Friday, May 15, 2009



When it came time to do the laundry, I would just do the laundry. I would carry the laundry in my arms, propped up stale and wrinkled against my chest, and down the elevator to the basement of my building where there were machines. Because of the wheelchair I couldn’t take the stairs. But still the feeling of carrying clothes down the two stories and out of your apartment is one that’s good, like, if anything else, what you absolutely have is the clothes you need.

I didn’t live in a big building, so there weren’t a lot of people who had to share the two washers and two dryers—just about ten of us all together. But most of us worked during the days and either did laundry in the evenings or during weekend afternoons. Sometimes things would get crowded at those times.

Running into each other in the basement wasn’t much. No one said much of anything to anyone else, because there’s no real reason to talk in the laundry room. That basement was a place of dirty and vulnerable things. If it was anything, it was a whorish ditch of the city-world. And the good thing about that is nobody has any need to lie.

On Tuesday I stopped by a supermarket after work to get quarters for the machines in the basement. I took them home in my shirt pocket, a small hard piece that made me think about carrying a gun somewhere under my arm like a soldier. At home I took off my tie and nice shirt and pressed my clothes to my chest and rode the elevator down two stories to the basement. I would look at the stairs in front of the elevator sometimes, the ones that wind around, first this way and then that way, like most stairs. In the elevator I supposed things were much different. It was a small thing that moved slowly. And the lighting was bad there so you’d have to be careful with pressing the right button for the floor you wanted.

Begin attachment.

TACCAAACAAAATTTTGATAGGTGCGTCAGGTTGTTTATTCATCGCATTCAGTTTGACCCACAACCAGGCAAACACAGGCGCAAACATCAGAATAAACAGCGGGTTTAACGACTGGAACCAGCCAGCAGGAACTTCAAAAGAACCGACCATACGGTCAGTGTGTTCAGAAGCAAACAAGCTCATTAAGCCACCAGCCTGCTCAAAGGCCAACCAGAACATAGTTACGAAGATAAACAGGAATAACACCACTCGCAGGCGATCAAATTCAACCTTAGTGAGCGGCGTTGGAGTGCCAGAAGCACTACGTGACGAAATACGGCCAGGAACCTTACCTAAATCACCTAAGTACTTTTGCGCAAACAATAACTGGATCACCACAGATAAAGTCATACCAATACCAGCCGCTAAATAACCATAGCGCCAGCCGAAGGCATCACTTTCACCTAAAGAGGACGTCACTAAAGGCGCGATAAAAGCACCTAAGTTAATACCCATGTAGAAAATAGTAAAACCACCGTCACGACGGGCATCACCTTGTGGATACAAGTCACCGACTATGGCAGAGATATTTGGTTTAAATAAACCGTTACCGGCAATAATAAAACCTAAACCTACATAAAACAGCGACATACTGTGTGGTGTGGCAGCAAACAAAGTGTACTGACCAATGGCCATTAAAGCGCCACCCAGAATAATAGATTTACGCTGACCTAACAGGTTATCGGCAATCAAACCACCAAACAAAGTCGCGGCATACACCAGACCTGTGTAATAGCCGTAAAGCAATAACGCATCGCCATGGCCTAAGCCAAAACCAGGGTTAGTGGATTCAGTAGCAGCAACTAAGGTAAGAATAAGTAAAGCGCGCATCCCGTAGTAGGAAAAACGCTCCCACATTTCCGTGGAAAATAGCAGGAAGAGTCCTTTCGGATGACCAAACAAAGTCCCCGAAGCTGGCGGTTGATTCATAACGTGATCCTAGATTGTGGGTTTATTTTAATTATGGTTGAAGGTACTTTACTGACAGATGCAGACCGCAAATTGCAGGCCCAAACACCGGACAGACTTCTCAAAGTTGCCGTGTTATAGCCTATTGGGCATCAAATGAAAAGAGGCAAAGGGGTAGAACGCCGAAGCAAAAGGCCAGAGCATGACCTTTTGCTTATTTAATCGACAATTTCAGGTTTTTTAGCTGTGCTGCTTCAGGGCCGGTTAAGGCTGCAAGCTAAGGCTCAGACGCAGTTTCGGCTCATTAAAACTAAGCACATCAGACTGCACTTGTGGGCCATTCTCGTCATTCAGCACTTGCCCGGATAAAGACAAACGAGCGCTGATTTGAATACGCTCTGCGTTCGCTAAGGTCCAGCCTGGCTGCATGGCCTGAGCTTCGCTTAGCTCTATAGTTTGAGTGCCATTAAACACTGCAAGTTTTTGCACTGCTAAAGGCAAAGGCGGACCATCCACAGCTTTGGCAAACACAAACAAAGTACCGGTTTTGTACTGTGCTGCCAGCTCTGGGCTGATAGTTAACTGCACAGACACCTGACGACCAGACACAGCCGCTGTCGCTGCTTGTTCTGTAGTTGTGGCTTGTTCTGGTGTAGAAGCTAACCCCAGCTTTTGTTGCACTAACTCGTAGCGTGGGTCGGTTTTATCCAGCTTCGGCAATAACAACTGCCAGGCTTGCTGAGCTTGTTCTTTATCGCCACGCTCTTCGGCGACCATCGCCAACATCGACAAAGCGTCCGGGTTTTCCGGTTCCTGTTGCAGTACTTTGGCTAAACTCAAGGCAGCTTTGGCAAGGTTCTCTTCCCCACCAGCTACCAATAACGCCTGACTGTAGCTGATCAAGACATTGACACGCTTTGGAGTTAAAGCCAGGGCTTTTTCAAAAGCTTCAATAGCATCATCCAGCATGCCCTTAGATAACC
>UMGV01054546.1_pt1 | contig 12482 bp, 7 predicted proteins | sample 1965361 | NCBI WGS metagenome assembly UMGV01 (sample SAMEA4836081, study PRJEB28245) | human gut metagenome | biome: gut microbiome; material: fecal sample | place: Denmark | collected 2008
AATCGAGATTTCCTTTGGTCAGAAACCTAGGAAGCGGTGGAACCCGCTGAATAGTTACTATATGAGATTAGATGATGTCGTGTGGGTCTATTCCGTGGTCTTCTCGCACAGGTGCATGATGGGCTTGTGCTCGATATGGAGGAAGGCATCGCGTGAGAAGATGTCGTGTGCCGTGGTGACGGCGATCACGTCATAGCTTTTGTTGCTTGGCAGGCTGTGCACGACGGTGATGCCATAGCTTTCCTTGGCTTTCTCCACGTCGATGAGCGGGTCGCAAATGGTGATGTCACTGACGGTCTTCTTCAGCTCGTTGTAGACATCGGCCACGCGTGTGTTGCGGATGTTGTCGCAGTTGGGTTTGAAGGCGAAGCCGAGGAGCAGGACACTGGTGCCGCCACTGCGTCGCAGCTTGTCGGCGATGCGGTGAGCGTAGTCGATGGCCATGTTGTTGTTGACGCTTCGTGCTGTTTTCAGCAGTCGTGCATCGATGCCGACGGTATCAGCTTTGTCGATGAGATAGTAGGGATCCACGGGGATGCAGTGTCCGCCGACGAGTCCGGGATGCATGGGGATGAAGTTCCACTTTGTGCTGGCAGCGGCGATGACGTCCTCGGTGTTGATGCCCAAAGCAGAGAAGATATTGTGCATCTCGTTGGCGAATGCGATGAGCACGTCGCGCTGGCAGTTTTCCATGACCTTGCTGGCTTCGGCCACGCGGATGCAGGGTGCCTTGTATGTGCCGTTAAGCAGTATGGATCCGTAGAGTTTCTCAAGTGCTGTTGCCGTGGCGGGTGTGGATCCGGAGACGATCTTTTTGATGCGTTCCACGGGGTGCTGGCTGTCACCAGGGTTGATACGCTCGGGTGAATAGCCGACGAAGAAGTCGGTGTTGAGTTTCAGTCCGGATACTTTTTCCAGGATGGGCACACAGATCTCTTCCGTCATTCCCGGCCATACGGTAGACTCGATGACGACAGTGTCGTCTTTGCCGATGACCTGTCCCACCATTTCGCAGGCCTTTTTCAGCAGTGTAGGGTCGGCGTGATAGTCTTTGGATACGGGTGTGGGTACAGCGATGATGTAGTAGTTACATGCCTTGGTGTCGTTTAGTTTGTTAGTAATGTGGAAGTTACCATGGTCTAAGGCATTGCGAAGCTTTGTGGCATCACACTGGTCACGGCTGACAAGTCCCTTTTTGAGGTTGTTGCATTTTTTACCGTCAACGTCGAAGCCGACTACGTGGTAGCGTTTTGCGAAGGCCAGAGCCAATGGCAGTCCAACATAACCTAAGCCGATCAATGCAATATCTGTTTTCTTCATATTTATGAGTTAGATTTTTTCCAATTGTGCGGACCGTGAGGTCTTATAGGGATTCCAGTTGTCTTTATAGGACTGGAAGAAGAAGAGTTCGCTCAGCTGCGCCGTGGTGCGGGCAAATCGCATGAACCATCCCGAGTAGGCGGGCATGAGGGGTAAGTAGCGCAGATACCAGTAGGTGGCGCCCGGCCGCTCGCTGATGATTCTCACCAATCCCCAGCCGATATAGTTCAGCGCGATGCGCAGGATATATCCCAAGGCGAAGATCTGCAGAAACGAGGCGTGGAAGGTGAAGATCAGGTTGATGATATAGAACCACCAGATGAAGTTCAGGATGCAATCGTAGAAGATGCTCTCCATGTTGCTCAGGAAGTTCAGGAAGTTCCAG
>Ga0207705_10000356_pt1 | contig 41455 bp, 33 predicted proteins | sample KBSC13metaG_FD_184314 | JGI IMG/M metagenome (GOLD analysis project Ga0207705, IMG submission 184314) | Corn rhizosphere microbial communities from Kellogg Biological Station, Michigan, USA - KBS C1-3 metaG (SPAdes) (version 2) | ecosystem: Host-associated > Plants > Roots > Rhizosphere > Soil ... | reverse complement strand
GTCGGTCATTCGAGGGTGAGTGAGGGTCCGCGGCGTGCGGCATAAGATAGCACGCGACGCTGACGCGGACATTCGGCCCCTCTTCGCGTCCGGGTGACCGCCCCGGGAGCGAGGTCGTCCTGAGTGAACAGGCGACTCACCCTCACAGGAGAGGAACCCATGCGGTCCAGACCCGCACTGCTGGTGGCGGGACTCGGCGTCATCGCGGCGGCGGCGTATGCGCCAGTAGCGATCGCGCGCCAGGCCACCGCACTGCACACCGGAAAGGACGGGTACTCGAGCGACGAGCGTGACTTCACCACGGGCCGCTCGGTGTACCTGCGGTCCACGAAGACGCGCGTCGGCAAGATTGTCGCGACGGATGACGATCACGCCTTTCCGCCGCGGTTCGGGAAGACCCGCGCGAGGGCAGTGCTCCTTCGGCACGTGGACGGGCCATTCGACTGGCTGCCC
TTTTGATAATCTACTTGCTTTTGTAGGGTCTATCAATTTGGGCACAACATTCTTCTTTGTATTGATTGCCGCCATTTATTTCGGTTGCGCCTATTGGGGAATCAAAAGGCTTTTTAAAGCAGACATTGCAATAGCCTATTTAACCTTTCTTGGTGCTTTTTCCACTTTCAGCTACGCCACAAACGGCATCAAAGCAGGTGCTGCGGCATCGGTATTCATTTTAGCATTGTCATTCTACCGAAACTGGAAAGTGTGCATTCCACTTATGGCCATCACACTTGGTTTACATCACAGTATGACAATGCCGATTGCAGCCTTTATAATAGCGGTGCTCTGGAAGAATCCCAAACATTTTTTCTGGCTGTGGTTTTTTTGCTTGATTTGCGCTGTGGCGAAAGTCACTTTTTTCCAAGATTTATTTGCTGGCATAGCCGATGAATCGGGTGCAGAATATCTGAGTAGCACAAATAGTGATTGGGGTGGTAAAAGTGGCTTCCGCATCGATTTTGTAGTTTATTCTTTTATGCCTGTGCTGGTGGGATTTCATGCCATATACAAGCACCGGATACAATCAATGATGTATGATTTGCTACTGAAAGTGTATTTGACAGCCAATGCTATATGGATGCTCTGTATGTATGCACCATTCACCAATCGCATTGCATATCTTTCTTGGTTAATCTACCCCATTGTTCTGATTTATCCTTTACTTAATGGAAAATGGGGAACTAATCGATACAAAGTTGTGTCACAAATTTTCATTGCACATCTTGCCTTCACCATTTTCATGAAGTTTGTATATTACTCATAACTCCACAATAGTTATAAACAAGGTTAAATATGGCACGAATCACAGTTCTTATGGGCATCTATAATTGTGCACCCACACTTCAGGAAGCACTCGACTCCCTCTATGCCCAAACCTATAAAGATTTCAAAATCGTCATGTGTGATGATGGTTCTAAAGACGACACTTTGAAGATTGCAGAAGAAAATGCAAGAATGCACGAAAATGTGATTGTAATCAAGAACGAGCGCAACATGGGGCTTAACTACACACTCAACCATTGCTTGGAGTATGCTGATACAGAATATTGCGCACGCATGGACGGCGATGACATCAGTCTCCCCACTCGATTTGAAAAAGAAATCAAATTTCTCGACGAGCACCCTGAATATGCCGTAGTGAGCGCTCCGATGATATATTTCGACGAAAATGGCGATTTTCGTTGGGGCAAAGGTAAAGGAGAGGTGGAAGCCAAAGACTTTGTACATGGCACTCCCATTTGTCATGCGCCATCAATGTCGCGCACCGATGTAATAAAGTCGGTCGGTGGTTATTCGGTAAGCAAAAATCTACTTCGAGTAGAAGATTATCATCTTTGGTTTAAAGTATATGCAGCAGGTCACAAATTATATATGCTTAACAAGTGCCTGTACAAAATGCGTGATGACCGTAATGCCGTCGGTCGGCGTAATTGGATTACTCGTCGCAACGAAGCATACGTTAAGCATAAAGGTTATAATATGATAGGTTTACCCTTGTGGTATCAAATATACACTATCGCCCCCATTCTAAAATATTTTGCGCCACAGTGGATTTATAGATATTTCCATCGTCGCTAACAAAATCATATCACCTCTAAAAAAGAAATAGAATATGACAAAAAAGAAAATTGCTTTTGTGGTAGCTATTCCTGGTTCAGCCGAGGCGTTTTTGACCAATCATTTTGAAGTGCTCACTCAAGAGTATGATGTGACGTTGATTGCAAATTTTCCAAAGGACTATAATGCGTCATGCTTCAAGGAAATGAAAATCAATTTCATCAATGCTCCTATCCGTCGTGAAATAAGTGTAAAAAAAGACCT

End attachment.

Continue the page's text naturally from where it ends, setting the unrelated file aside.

And then there I was, in the laundry room, putting clothes into the two washers and four quarters into the game-slots on the tops of the machines. I didn’t have much trouble reaching the top of the machines. If I needed to I could lift myself a little. I usually did this to press the start-buttons and get the clothes out of the washers.

When everything was ready, I realized that I didn’t have enough detergent for both loads of clothes. It was okay, there was a convenience store just a block or so away from my building. I left my clothes, riding the elevators up and then down again, and got some soap for three dollars at the store, then came back to the basement.

The basement was still empty. My clothes were still there. I rode to the machines and dropped in the soap, then lifted myself up and got the machines going. They let off a lot of sound, like they were the engines of the entire building. In some way I suppose they were.

I settled myself in the corner of the basement to read a magazine that I had put in my chair earlier that day. I didn’t read much around that time, and sometimes I felt I should. So I used the laundry time to get it done. I would take these magazines full of people and things down into the basement, let the constant sound of motion clear my head, and study the words and pictures. I could usually get through half of a magazine or so by the time the washers were finished. I’d do the other half while waiting for the dryers. All in all I would spend about one hour down there, then go back up to my place feeling much better about what I had just done.